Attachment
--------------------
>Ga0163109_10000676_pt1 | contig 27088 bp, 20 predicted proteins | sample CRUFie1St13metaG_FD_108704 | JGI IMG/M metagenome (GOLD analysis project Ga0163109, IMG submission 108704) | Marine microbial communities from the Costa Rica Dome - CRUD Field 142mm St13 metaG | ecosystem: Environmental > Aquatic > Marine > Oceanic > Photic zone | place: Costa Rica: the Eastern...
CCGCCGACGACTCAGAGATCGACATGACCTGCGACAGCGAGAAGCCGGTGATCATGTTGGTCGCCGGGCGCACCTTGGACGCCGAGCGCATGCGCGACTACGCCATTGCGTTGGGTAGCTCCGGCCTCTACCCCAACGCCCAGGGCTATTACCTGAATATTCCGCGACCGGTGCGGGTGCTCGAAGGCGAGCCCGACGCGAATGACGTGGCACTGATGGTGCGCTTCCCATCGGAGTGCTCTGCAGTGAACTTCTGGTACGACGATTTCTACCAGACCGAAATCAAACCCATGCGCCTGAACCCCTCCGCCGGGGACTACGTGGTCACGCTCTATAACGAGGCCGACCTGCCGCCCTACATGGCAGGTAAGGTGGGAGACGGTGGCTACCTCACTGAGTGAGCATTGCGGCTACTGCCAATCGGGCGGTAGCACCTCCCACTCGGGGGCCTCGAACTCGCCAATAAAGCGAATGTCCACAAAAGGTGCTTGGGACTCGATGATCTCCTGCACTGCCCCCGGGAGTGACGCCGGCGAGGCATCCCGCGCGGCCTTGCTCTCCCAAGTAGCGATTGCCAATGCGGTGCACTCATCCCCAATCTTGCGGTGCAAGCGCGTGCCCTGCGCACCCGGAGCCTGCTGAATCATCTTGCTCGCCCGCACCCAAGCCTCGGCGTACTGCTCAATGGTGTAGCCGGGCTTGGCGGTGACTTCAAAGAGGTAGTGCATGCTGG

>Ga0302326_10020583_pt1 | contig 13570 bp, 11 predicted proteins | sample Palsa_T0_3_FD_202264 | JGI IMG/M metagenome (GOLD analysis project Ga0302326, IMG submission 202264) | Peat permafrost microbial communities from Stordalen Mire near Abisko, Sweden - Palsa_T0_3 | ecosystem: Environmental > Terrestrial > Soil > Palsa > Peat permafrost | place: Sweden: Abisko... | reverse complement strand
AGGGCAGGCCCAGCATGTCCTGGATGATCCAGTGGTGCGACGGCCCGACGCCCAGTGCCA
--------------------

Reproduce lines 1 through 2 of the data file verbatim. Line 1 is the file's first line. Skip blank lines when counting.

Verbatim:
>Ga0163109_10000676_pt1 | contig 27088 bp, 20 predicted proteins | sample CRUFie1St13metaG_FD_108704 | JGI IMG/M metagenome (GOLD analysis project Ga0163109, IMG submission 108704) | Marine microbial communities from the Costa Rica Dome - CRUD Field 142mm St13 metaG | ecosystem: Environmental > Aquatic > Marine > Oceanic > Photic zone | place: Costa Rica: the Eastern...
CCGCCGACGACTCAGAGATCGACATGACCTGCGACAGCGAGAAGCCGGTGATCATGTTGGTCGCCGGGCGCACCTTGGACGCCGAGCGCATGCGCGACTACGCCATTGCGTTGGGTAGCTCCGGCCTCTACCCCAACGCCCAGGGCTATTACCTGAATATTCCGCGACCGGTGCGGGTGCTCGAAGGCGAGCCCGACGCGAATGACGTGGCACTGATGGTGCGCTTCCCATCGGAGTGCTCTGCAGTGAACTTCTGGTACGACGATTTCTACCAGACCGAAATCAAACCCATGCGCCTGAACCCCTCCGCCGGGGACTACGTGGTCACGCTCTATAACGAGGCCGACCTGCCGCCCTACATGGCAGGTAAGGTGGGAGACGGTGGCTACCTCACTGAGTGAGCATTGCGGCTACTGCCAATCGGGCGGTAGCACCTCCCACTCGGGGGCCTCGAACTCGCCAATAAAGCGAATGTCCACAAAAGGTGCTTGGGACTCGATGATCTCCTGCACTGCCCCCGGGAGTGACGCCGGCGAGGCATCCCGCGCGGCCTTGCTCTCCCAAGTAGCGATTGCCAATGCGGTGCACTCATCCCCAATCTTGCGGTGCAAGCGCGTGCCCTGCGCACCCGGAGCCTGCTGAATCATCTTGCTCGCCCGCACCCAAGCCTCGGCGTACTGCTCAATGGTGTAGCCGGGCTTGGCGGTGACTTCAAAGAGGTAGTGCATGCTGG